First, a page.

Hillary’s needed a countermessage against Obama’s message of hope, and she failed. Her countermessage was that Obama is naïve, a message she should have abandoned immediately after Iowa because it solidified the Obama-centric story of him as the little candidate that could, a plucky Rucky who triumphed over the cynics. By keeping that message going, she looked mean-spirited and petty. And when she teared up before New Hampshire, her handlers attempted to repeat the magic by having her get misty again… and again, thinking it’s “we like sniffly Hillary” and not realizing there’s something behind it. We don’t need a President to look tough after eight years of a president who once declared victory by prancing around an aircraft carrier in a flight suit. It would be embarrassing, but poetic, for the first woman with a shot at the Presidency to lose to a man who was effeminate and… likable.

Back to what I meant to say in the first place (Mark Penn’s latest goof, and one with absolutely no excuse). Now he’s distancing himself from the campaign, saying he hasn’t been all that involved to begin with. You could say that, since he’s been practically asleep at the wheel the entire time, but the point is that he’s been at the wheel! He can’t insist on being called “chief strategist” one day, and insisting he’s just a pollster. And when Hillary has decided every step of the way to go with Penn’s narrative over competing options within her campaign, no matter how publicly they have always failed, you know that a) he’s in charge and b) he’s incompetent. He is Hillary’s Rumsfeld, not in terms of the creeping senility, but because he’s the commander who stuck with the wrong strategy to the end, and one that his dear leader stubbornly refuses to fire when new blood is desperately needed.

Hillary needs a change of message; as Jon Stewart brilliantly put it, her campaign theme of late has been “Hillary: Because a Deaf God Ignores Your Pleas.” There are a million ways she could have played off the Obama movement: if I ran her campaign (and oooh, would I be better at it than Penn), I think I’d try to play a strategy of taking in his energy, much the way that Dean energized the Democratic base, who then promptly voted for Kerry. One of the great marketing success stories of the 1990s was when Sega went from an unknown facing a monopoly to having over half the home videogame console market to itself by positioning itself as the console for older kids… the kind who bought Nintendo three years ago. They ran ads making fun of Nintendo as lacking Sega’s boldness, as having a mother-approved mascot who couldn’t hold a candle to Sonic’s ‘tude. I’m not saying Hillary Clinton should make fun of Obama or anything like that, but the best thing to do when you’re running against a “movement candidate” is to try and scoop up his movement. Convince people that you’re Obama 2.0, that the stuff he talks about is exactly why people should vote for you. Wink and nudge at a veep position for him. Don’t do any of this explicitly–the worst you could do is make yourself look redundant–but make your rivals look like your personal focus group, bubbling up the ideas you’ll be able to put into action.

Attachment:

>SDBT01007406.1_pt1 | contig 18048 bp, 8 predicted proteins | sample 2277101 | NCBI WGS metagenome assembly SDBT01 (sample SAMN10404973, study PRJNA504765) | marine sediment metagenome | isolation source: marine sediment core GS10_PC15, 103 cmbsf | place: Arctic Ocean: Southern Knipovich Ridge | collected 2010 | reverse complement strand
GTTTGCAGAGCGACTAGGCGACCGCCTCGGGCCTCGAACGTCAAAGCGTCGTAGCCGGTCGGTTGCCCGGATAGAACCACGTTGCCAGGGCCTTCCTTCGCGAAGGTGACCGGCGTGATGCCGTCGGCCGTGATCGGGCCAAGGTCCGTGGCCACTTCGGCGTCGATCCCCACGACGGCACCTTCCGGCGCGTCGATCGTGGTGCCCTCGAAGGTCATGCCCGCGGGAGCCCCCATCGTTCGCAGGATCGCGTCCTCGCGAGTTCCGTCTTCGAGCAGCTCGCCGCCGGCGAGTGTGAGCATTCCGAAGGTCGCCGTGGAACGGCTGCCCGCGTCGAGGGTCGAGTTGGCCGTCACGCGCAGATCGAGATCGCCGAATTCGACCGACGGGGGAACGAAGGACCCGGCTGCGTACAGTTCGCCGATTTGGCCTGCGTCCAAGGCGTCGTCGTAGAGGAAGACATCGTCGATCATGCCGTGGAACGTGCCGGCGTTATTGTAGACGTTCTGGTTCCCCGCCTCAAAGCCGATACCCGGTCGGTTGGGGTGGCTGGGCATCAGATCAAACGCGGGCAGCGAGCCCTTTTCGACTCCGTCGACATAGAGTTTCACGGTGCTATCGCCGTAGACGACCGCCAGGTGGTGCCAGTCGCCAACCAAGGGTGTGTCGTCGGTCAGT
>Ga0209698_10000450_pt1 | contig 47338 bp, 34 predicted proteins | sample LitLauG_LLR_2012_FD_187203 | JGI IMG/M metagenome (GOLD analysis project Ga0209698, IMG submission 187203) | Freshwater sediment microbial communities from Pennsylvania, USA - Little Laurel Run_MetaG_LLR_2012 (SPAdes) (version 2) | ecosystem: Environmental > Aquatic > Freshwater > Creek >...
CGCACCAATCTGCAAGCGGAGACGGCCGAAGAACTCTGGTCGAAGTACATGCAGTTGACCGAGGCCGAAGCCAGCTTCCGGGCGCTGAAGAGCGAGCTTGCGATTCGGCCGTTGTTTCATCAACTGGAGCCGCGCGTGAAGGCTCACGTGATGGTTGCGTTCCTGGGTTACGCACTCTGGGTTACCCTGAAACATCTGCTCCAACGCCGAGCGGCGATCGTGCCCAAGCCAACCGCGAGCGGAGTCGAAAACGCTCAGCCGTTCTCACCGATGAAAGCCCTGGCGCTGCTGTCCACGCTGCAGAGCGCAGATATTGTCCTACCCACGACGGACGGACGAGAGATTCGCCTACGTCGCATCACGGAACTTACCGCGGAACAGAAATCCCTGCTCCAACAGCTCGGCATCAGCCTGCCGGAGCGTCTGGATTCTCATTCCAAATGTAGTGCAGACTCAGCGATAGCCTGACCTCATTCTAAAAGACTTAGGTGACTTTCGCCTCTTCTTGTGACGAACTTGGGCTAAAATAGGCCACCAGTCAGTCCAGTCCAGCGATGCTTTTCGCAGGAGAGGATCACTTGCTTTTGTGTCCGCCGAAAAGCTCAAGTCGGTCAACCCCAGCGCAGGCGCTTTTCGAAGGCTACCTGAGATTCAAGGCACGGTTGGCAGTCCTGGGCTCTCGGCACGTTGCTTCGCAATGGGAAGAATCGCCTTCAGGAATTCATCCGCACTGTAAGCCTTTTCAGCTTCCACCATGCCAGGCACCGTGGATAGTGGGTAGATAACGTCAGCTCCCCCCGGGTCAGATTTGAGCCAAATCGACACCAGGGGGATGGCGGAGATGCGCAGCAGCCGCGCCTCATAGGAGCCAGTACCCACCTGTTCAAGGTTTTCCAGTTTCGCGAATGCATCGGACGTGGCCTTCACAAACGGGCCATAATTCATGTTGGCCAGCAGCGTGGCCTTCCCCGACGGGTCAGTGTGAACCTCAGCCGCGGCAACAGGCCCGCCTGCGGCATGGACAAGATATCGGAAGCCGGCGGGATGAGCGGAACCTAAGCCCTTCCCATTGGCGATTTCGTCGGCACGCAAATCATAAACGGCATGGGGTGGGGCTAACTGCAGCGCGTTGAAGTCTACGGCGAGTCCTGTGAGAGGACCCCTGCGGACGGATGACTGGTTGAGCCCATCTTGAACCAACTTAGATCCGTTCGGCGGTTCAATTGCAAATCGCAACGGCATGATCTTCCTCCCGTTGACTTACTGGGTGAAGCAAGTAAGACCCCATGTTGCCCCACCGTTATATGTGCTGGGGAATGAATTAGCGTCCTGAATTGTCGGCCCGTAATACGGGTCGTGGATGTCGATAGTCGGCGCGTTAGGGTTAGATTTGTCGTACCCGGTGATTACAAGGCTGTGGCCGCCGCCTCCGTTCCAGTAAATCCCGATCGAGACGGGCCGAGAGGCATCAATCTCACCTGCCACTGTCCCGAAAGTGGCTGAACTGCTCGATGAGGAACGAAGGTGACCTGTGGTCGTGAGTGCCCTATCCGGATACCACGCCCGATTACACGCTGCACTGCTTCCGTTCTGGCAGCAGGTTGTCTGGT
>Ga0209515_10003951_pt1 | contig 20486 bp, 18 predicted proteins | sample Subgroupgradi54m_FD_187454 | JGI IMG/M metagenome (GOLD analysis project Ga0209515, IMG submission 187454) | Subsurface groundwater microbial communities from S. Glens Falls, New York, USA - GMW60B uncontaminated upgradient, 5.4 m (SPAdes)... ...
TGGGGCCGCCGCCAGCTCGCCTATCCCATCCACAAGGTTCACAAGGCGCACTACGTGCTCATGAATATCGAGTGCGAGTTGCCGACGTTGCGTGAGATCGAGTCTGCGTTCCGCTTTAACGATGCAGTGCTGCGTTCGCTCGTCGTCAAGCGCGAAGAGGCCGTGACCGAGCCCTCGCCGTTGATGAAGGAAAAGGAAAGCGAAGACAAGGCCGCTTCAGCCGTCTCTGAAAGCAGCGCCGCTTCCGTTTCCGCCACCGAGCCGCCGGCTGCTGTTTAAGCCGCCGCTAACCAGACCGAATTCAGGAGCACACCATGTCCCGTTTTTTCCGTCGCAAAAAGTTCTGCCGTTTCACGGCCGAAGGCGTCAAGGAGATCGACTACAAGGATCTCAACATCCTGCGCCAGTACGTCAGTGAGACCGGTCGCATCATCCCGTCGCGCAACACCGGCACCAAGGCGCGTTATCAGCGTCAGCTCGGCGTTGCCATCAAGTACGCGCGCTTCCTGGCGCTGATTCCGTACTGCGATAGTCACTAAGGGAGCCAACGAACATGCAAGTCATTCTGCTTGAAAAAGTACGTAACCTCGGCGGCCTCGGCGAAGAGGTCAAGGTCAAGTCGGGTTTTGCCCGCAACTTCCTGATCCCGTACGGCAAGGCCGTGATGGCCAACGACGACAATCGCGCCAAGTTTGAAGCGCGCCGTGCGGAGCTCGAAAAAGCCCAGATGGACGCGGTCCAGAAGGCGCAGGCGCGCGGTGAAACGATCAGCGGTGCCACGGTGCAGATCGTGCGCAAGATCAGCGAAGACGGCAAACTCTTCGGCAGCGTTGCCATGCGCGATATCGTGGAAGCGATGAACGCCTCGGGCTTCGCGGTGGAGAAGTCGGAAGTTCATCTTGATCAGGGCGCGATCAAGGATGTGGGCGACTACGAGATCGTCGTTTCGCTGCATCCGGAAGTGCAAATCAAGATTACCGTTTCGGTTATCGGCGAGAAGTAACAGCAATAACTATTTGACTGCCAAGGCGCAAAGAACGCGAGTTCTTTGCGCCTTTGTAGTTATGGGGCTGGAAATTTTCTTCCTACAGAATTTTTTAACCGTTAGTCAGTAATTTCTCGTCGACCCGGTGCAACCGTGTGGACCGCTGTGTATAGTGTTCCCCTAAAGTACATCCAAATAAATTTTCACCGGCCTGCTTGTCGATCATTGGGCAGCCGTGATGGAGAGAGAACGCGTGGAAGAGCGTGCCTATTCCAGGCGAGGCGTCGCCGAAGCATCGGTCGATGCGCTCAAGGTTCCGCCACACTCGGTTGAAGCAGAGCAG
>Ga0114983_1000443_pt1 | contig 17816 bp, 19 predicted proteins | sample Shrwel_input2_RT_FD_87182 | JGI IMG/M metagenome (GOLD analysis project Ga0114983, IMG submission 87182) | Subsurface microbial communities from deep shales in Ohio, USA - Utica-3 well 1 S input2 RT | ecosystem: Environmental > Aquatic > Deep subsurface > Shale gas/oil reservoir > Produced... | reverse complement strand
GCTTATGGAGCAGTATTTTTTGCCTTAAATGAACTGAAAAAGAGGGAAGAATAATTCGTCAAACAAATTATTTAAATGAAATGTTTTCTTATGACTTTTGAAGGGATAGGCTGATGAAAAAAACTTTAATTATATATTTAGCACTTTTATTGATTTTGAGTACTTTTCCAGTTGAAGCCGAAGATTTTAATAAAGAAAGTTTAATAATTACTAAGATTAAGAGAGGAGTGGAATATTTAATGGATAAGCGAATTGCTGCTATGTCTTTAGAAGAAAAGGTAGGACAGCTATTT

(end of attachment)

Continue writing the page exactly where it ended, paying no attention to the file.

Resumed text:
Anyway, what I was going to get to is that you might think that Mark Penn is doing himself a favor for Hillary by distancing himself from her. After all, if Mark Penn is so unpopular now (there is justice in this world)–a divisive Karl Rove Lite, who sows the kind of bitterness that prevents one from creating a governing coalition or having a popular mandate–why shouldn’t he want to look like he just bumped into Hillary in an elevator somewhere?

Well, here’s the thing; if you want to be a fall guy, you have to take a fall. Saying that he hasn’t had much to do with Hillary’s campaign, after about a zillion news cycles saying her campaign is faltering and its messages have never worked, is saying, essentially, that it’s her fault, not his. If the man truly had principles, he’d take the heat and leave the campaign, keeping busy with his other lucrative consulting projects (the ones he keeps going during Hillary’s campaign). At the very least, he shouldn’t duck and let the pie hit Hillary. That’s low, and the sad part is that he probably doesn’t even know it.

He should add one more “microtrend” to his book: people who still believe a word he says.